Featured Videos

Your JavaScript is turned off or you have an old version of Adobe's Flash Player. Get the latest Flash player.
Will Pakistan School Shooting Galvanize Pakistan Against Extremism?i
X
Ayesha Tanzeem
December 17, 2014 11:54 AM
The attack on a military school in Pakistan’s northwest city of Peshawar left 141 dead, including 132 children. Strong statements of condemnation poured in from across the world. The country announced three days of mourning, and the leadership, both political and military, promised retribution. VOA's Ayesha Tanzeem looks at how likely the Pakistani government is to clamp down on all extremist groups.
Video

Video Will Pakistan School Shooting Galvanize Pakistan Against Extremism?

The attack on a military school in Pakistan’s northwest city of Peshawar left 141 dead, including 132 children. Strong statements of condemnation poured in from across the world. The country announced three days of mourning, and the leadership, both political and military, promised retribution. VOA's Ayesha Tanzeem looks at how likely the Pakistani government is to clamp down on all extremist groups.
Video

Video ‘Anti-Islamization’ Marches Increase Tensions In Germany

Anti-immigrant rallies in Germany have been building in recent weeks, peaking Monday night in the city of Dresden where tens of thousands of people turned out to demonstrate against what they call the ‘Islamization’ of the West. Germany has offered asylum to more Syrian refugees than any other country, and this appears to have set off the protests. Henry Ridgwell reports from London.
Video

Video Aceh Rebuilt Decade After Tsunami, But Scars Remain

On December 26, 2004 there was an earthquake in the Indian Ocean so powerful it caused the Earth’s axis to wobble a few centimeters. Onshore on the island of Sumatra, the resulting tsunami was devastating. A decade later, VOA Correspondent Steve Herman reports from Banda Aceh, Indonesia, where although there is little remaining evidence of the physical devastation, the psychological scars among survivors remain.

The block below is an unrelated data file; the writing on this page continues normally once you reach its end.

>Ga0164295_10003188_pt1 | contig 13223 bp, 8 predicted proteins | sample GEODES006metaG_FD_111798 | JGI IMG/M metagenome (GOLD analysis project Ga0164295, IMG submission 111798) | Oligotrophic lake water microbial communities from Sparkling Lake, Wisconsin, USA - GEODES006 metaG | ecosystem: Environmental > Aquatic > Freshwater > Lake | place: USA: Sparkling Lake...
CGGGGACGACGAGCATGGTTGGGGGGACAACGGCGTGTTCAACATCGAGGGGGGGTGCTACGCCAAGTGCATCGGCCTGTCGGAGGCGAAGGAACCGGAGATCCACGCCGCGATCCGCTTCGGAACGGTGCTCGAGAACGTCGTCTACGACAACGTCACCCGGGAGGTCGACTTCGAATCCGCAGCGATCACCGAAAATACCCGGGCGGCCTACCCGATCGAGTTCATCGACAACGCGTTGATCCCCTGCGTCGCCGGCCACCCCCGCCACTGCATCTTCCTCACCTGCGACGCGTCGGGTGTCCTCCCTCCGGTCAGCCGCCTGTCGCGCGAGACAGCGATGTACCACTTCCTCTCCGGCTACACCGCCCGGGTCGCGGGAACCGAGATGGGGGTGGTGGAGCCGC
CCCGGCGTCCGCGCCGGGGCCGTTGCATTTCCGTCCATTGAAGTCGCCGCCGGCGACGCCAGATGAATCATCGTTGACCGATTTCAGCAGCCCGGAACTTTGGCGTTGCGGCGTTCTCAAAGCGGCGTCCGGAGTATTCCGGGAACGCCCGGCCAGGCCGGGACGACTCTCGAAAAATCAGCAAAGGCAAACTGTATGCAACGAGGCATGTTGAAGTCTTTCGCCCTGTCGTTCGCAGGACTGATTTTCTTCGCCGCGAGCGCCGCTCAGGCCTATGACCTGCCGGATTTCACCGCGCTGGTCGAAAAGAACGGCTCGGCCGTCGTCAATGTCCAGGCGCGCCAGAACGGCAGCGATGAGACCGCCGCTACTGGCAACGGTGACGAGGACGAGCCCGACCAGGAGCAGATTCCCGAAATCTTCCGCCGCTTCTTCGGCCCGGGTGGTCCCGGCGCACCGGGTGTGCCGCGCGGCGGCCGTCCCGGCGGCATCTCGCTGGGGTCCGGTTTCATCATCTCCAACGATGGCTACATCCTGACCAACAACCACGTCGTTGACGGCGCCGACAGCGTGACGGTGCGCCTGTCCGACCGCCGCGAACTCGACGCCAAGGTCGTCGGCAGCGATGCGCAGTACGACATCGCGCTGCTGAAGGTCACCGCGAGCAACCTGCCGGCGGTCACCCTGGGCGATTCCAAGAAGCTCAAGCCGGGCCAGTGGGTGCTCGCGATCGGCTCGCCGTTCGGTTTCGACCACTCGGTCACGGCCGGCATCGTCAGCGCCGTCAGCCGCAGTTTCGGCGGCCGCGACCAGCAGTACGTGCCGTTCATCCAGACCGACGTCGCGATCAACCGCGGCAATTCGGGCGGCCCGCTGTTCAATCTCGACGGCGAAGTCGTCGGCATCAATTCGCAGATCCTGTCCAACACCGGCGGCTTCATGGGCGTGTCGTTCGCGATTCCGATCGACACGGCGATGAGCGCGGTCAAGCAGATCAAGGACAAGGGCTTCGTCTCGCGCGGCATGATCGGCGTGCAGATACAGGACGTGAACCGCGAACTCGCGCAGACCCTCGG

Video

Video Refugees Living in Kenya Long for Peace in the Home Countries

Kenya is host to numerous refugees seeking safe haven from conflict. Immigrants from Somalia face challenges in their new lives in Kenya. Ahead of International Migrants Day (December 18) Lenny Ruvaga has more for VOA News from the Kenyan capital.
Video

Video Turkey's Authoritarianism Dismays Western Allies

The Turkish government has been defiant in the face of criticism at home and abroad for its raids targeting opposition media. The European Union on Monday expressed dismay after President Recep Tayyip Erdogan lashed out at Brussels for criticizing his government's action. Turkey's bid to be considered for EU membership has been on hold while critics accuse the NATO ally of increasingly authoritarian rule. Zlatica Hoke reports.
Video

Video US-China Year in Review: Hong Kong to Climate Change

The United States is pushing for a code of conduct to resolve territorial disputes in the South China Sea as it works to improve commercial ties with Beijing. VOA State Department correspondent Scott Stearns reports on a year of U.S. policy toward China from Hong Kong to climate change.
Video

Video Japanese Leader’s Election Win Raises Potential for Conflict with Neighbors

Japan’s Prime Minister Shinzo Abe and his allies easily won a two-thirds majority in parliament Sunday, even though the country has slipped into recession under his conservative policies. VOA’s Brian Padden reports from Seoul, that the prime minister’s victory will empower him to continue economic reforms but also pursue a nationalist agenda that will likely increase tensions with Japan’s neighbors.
Video

Video Nuba Mountain Families Hide in Caves to Escape Aerial Bombings

Despite ongoing peace talks between Sudan's government and the rebel Sudan People’s Liberation Movement-North, or SPLM-N, daily aerial attacks continue in South Kordofan province’s Nuba Mountains. Adam Bailes was there and reports for VOA that government forces are targeting civilian areas, rather than military positions, with their daily bombardments.

All About America

AppleAndroid